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File Photo - French Socialist Party First Secretary Jean-Christophe Cambadelis attends a news conference during a political council at the party rue de Solferino headquarters in Paris, France, April 24, 2017 the day after the first round of 2017 French presidential election. REUTERS/Vincent Kessler(reuters_tickers)
By Michaela Cabrera and Antony Paone
PARIS (Reuters) - Mounir Mahjoubi was aged four when Jean-Christophe Cambadelis was first elected a Paris lawmaker for the Socialist Party nearly three decades ago. Now the tech entrepreneur is vying for his seat in a battle that embodies France's political upheaval.
It is a contest that pits a white, 65-year-old career politician against a 33-year-old son of Moroccan immigrants who has never held elected office - a test of the public desire for political renewal promised by centrist President Emmanuel Macron.
Mahjoubi, a newly-appointed junior minister, is running on a ticket for Macron's Republic on the Move (LREM) party. Opinion polls show the party on course to win the biggest majority in parliament in decades, upending mainstream parties only a year after its creation.
On its candidate list are seasoned lawmakers and political novices who include a bullfighter and mathematician.
"We're younger, we're campaigning differently, we are what France looks like," Mahjoubi told Reuters as he canvassed support in his working class constituency in northern Paris.
Macron won the presidency a month ago. He needs a majority to push through his reforms, including overhauling labour laws to make hiring and firing easier, cutting corporate tax, and investing billions of euros in renewable energy and job training.
In Mahjoubi's constituency, as across France, Macron's promise to clean up politics and be neither right nor left is striking a chord with voters fed up with high unemployment and a political elite perceived as out of touch.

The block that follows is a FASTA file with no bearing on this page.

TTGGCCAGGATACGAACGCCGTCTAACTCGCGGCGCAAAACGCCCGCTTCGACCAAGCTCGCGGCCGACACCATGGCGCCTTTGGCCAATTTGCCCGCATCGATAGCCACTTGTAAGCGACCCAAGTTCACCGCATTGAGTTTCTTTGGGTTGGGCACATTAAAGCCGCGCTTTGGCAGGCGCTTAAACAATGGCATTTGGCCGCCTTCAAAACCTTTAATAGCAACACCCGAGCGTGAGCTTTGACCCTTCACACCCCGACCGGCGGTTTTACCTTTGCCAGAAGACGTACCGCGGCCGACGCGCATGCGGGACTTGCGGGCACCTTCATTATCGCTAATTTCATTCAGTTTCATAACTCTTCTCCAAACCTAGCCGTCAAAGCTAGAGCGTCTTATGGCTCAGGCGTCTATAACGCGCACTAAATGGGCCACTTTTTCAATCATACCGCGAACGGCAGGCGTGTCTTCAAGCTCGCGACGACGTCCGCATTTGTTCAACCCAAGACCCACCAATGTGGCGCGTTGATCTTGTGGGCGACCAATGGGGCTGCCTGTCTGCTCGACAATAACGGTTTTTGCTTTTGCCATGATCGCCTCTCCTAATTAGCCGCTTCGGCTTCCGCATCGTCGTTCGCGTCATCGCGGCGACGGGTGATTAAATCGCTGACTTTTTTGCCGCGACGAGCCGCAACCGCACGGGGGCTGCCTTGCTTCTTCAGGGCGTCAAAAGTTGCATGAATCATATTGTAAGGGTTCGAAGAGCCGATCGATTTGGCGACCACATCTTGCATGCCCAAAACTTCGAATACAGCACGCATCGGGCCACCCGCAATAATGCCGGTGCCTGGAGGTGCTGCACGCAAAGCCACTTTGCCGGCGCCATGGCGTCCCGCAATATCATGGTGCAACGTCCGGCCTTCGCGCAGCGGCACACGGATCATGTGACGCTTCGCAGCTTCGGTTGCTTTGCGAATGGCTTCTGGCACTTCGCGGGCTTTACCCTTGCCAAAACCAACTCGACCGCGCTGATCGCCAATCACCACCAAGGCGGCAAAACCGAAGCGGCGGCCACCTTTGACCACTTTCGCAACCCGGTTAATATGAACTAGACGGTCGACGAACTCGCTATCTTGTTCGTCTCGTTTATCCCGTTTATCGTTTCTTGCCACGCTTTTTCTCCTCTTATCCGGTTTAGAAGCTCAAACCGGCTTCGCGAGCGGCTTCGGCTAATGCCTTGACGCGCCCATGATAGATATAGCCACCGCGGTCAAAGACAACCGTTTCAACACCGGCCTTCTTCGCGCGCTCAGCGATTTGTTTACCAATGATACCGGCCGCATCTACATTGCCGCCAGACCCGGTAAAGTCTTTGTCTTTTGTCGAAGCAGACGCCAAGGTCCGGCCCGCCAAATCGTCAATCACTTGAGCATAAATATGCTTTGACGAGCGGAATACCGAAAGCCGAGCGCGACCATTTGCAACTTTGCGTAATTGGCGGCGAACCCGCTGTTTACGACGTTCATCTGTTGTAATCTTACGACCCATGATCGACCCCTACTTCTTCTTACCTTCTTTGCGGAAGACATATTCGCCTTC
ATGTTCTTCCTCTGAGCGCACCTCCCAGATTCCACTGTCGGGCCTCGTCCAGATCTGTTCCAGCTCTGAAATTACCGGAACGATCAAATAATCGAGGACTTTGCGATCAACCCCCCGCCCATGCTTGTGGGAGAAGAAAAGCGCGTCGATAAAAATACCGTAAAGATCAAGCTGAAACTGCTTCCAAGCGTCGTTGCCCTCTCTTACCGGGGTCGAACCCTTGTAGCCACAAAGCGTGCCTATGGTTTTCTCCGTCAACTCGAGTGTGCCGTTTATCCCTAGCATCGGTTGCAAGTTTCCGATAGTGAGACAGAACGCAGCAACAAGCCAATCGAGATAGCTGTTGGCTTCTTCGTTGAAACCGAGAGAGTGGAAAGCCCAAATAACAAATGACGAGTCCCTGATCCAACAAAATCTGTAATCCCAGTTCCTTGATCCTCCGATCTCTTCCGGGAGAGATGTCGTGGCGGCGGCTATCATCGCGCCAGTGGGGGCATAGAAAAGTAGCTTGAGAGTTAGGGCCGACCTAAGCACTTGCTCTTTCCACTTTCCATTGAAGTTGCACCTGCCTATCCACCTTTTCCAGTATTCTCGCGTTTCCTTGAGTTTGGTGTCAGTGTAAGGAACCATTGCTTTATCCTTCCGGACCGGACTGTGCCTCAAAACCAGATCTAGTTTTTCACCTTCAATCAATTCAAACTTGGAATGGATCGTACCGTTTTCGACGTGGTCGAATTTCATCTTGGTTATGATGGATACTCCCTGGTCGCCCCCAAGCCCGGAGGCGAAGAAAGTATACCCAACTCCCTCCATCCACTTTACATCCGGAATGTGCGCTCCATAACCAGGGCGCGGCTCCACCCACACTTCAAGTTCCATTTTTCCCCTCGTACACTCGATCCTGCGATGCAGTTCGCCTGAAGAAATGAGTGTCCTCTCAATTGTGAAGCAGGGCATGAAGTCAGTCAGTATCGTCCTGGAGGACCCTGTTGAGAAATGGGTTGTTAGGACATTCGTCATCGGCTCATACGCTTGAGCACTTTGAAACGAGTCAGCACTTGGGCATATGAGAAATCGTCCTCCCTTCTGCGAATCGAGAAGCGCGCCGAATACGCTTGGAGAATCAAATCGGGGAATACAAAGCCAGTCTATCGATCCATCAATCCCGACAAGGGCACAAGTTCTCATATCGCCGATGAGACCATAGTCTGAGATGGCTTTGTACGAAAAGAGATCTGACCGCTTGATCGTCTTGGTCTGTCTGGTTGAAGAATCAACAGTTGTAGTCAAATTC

"We want to give the president a majority so he can work," said voter Regina Biladi, a 46-year-old civil servant.
The two-round legislative election takes place on June 11 and 18.
In a neighbourhood with a long tradition of voting left, victory is not assured for Mahjoubi, a self-described geek who is Macron's junior minister for digital affairs.
In another telling sign of the shifting political landscape, Mahjoubi's chief challenger may not be Cambadelis but a young teacher from Jean-Luc Melenchon's far-left France Unbowed party.
Support for Melenchon surged during his presidential campaign as the Socialist Party of former president Francois Hollande fought for its survival.
Melenchon won 30 percent of votes in Mahjoubi's constituency in the first round of the presidential vote, just ahead of Macron. Macron went on to win some nine in ten votes there in the run-off against the far-right's Marine Le Pen.
While opinion polls show conservative party The Republicans polling second nationally in the legislative vote, they are weak in northern Paris.
The emergence of Macron and his LREM has threatened the unity of the Socialist Party and The Republicans like in no other election cycle. His rivals have been left warning voters that a landslide majority for Macron would be a danger to democracy.
"We shouldn't have a monopolistic party," former Socialist prime minister Bernard Cazeneuve said as he joined Cambadelis on the campaign trail.
"The French people are hesitating, some want to give him (Macron) a chance, others want a balance of powers. Where will the balance lie, no one knows," Cambadelis said.
He pointed out to voters that Mahjoubi, an unknown until he led Macron's efforts to fend off cyber attacks during the presidential campaign, will not sit in parliament if he wins but stay in government and pass his legislative duties to a deputy.
(Additional reporting by Elizabeth Pineau and Michel Rose; Writing by Ingrid Melander; Editing by Richard Lough)